It's a basic one: I have two values from two different analogRead pins:

int val1;
int val2;

For example, val1 = 10 and val2 = 10. How could I put these two values into a variable val3 = val1 + val2 that will give the answer 1010, instead 20 ?

  • 1
    val = (val1*100) + (val2%100) – Mikael Patel Jul 28 '16 at 12:40
  • val = (val1 << 8) + (val2 & 0xff) – Mikael Patel Jul 28 '16 at 12:41
  • float val = val1 + (val2 / 100.0) – Mikael Patel Jul 28 '16 at 12:42
  • 2
    It is far from clear what you think you are attempting to achieve. I suspect you may be suffering from an XY problem where you think you have come up with a solution to a problem, and are asking for help with the solution, when you don't actually really understand what the problem is, and so your solution won't actually do what you expect it to do. – Majenko Jul 28 '16 at 15:21
  • 2
    For instance, have you considered what will happen if val1 is 3, or val2 is 400? Concatenating integers makes little to no sense, and I suspect you actually want to do something else entirely. – Majenko Jul 28 '16 at 15:26

If you are reading from the analog pins then the values are 10 bits (not 8 as suggested above). Are you looking at concatenating 2 10 bit numbers or 2 16 bit numbers or are you using a zero or duo in which case they could be 12 bit numbers.

In any case:

const int BITMASK = 0x3FF;  // 10 bits = 0x3FF, 12 = 0xFFF, 16 = 0xFFFF
const int BITWIDTH = 10;
long result = ((value1 & BITMASK) << BITWIDTH) | (value2 & BITMASK);

I suspect it won't give you the answer you want, but...

  • Sound promising... I will take a look – Diego Dyan Jul 28 '16 at 16:18

It sounds to me, from your comments, that what you want to do is turn this:

myRadio.transmit(val1);
myRadio.transmit(val2);

into something more like this:

myVal = join(val1, val2);
myRadio.transmit(myVal);

That's all pseudocode of course, and those functions are in themselves nonsense, but it serves to illustrate.

So you want to turn two values into one single block of data for sending thus reducing the overall transmission overhead of the packet (one large packet instead of two smaller packets).

What you are actually looking for is called a struct and looks something like this:

struct MyData {
    int val1;
    int val2;
};

That creates a new variable type which contains two sub-variables in it. You then use it like any other variable:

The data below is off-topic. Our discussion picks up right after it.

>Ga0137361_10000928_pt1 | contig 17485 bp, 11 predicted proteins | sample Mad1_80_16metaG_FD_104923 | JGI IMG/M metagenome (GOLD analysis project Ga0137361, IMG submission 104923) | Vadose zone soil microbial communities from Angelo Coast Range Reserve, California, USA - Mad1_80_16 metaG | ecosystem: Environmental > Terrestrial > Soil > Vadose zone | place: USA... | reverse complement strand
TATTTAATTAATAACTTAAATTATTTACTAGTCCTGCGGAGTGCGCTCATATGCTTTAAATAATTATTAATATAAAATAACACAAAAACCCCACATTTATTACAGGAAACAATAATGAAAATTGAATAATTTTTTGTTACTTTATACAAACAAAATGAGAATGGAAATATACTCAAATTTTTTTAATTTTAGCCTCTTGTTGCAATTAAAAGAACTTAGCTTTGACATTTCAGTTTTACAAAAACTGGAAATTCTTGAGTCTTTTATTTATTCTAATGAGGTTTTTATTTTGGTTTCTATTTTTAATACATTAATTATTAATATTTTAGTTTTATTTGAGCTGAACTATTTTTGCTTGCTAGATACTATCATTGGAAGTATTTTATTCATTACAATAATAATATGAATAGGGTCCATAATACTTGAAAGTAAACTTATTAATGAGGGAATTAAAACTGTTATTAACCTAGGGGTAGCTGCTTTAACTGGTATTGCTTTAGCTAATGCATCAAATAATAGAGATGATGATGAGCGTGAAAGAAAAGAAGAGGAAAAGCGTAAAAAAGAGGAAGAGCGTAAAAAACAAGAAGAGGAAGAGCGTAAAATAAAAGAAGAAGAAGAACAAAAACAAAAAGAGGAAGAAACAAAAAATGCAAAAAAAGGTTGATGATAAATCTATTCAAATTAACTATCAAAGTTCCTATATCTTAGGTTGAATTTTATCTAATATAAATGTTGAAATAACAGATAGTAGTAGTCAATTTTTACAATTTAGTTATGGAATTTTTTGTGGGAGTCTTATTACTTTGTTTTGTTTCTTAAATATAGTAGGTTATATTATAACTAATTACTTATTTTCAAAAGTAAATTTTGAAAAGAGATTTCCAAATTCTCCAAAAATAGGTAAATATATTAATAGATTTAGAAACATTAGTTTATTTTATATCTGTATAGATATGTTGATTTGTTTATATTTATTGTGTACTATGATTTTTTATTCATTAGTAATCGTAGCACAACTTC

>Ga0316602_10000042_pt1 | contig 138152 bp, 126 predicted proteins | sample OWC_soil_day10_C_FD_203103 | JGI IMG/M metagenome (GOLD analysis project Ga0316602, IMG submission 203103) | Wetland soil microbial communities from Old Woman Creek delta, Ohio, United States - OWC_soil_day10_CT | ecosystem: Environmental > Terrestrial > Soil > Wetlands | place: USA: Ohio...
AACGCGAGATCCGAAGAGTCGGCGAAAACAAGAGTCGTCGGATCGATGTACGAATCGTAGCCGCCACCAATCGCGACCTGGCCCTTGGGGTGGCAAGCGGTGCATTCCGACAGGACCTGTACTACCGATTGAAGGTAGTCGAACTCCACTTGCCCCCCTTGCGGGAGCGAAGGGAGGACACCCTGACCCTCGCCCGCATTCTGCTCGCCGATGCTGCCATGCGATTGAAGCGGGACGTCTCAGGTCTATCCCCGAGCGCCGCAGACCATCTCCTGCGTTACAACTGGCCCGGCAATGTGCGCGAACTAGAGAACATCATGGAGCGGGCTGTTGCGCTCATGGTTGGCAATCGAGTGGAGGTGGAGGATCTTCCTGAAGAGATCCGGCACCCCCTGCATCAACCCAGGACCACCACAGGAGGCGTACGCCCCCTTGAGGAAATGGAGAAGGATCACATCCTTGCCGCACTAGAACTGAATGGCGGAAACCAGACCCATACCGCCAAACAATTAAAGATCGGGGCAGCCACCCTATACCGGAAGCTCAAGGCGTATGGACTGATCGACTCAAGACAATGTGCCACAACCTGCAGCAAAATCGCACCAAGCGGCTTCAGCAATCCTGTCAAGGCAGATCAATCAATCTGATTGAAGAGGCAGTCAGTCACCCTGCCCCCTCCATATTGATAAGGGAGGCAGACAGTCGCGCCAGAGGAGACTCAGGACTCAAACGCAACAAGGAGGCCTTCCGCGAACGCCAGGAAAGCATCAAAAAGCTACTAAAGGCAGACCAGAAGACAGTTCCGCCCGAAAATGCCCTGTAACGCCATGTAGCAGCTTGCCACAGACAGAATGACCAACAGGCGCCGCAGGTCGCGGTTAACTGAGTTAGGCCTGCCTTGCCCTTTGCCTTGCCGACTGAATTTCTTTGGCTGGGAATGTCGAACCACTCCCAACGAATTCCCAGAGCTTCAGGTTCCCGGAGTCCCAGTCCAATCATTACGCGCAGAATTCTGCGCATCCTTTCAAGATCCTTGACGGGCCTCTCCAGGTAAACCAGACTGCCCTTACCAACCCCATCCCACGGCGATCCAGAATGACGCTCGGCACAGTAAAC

struct MyData data;

You can then get at the values inside it with:

data.val1 = analogRead(A1);
data.val2 = analogRead(A2);

And the whole thing can be transmitted in one block with whatever functions your RF library provides:

myRadio.transmit(&data, sizeof(struct MyData));

Receiving at the other end is just the same - as long as the receiving end has the same structure. Receive into a MyData structure variable and you can get at the individual sub-variables:

struct MyData data;
myRadio.receive(&data, sizeof(struct MyData));
Serial.print(data.val1);
Serial.print(",");
Serial.println(data.val2);

Of course, you need to read up on whatever library it is you're using to do your transmitting and receiving to find the actual correct functions to call to transmit and receive a block of data like that...

This is not even remotely related to Arduino but mathematics. As Mikael Patel pointed out this can be done fairly easy. You might tell us your intent. If you are seeking for a way to pack values tightly you may consider Integer Sequence Enconding. But without more detailed information this will be just a guess.

  • The intent is stated in the question as handling numbers read from two analog pins. – Code Gorilla Jul 28 '16 at 14:13
  • 1
    Well that is what he tells us, he wants to achieve. But I'm not sure he really knows what he wants to do with that. Why does it make sense to "concatenate" two integer values in decimal? Why not hex? What is the goal with that? What are the sources of the analog reads? – Kwasmich Jul 28 '16 at 14:24